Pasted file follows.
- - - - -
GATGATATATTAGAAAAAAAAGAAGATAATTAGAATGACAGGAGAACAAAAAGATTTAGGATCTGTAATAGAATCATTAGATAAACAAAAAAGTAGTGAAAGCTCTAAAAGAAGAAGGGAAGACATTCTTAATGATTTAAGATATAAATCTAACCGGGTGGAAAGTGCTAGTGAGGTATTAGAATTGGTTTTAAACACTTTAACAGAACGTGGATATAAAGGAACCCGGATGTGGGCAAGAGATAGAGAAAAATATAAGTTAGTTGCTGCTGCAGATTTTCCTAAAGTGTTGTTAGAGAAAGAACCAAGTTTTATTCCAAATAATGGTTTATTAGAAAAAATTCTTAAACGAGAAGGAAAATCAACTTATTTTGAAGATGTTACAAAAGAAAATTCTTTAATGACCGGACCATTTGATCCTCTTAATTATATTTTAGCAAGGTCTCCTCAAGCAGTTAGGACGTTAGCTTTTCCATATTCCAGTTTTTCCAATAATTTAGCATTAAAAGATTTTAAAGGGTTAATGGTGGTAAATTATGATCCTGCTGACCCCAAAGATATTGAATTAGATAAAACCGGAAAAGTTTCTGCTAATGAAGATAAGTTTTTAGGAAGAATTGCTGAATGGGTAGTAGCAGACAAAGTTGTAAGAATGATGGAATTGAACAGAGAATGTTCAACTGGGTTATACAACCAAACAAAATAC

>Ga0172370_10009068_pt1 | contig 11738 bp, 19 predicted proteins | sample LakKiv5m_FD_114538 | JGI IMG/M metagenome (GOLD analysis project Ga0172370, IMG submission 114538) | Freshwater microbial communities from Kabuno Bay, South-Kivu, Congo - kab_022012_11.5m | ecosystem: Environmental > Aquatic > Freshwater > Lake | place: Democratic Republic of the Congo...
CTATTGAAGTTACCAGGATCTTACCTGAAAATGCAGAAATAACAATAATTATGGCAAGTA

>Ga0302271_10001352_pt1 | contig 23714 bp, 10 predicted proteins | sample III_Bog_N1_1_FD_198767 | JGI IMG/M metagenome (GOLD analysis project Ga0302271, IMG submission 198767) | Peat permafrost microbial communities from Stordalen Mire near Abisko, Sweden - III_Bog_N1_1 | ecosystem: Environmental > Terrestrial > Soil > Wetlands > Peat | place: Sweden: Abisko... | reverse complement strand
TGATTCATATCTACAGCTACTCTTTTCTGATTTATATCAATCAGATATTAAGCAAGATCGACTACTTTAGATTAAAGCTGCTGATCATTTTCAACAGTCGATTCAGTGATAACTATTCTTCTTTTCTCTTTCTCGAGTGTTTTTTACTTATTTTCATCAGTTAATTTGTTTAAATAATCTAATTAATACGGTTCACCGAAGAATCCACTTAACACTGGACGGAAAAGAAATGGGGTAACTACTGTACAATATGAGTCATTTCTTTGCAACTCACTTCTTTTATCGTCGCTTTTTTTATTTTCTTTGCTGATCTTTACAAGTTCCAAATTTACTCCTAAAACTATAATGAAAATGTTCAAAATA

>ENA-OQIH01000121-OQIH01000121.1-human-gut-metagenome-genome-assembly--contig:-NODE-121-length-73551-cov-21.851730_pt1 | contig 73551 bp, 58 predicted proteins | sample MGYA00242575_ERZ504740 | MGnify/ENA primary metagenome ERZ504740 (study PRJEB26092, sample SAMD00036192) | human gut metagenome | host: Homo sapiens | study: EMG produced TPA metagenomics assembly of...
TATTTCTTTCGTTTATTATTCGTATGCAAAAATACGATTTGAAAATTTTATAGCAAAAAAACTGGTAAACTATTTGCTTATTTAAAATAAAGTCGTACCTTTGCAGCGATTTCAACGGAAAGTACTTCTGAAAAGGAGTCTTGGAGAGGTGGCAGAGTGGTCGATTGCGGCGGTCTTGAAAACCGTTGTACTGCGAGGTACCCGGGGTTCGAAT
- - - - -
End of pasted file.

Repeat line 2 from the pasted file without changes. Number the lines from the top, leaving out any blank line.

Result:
>Ga0172370_10009068_pt1 | contig 11738 bp, 19 predicted proteins | sample LakKiv5m_FD_114538 | JGI IMG/M metagenome (GOLD analysis project Ga0172370, IMG submission 114538) | Freshwater microbial communities from Kabuno Bay, South-Kivu, Congo - kab_022012_11.5m | ecosystem: Environmental > Aquatic > Freshwater > Lake | place: Democratic Republic of the Congo...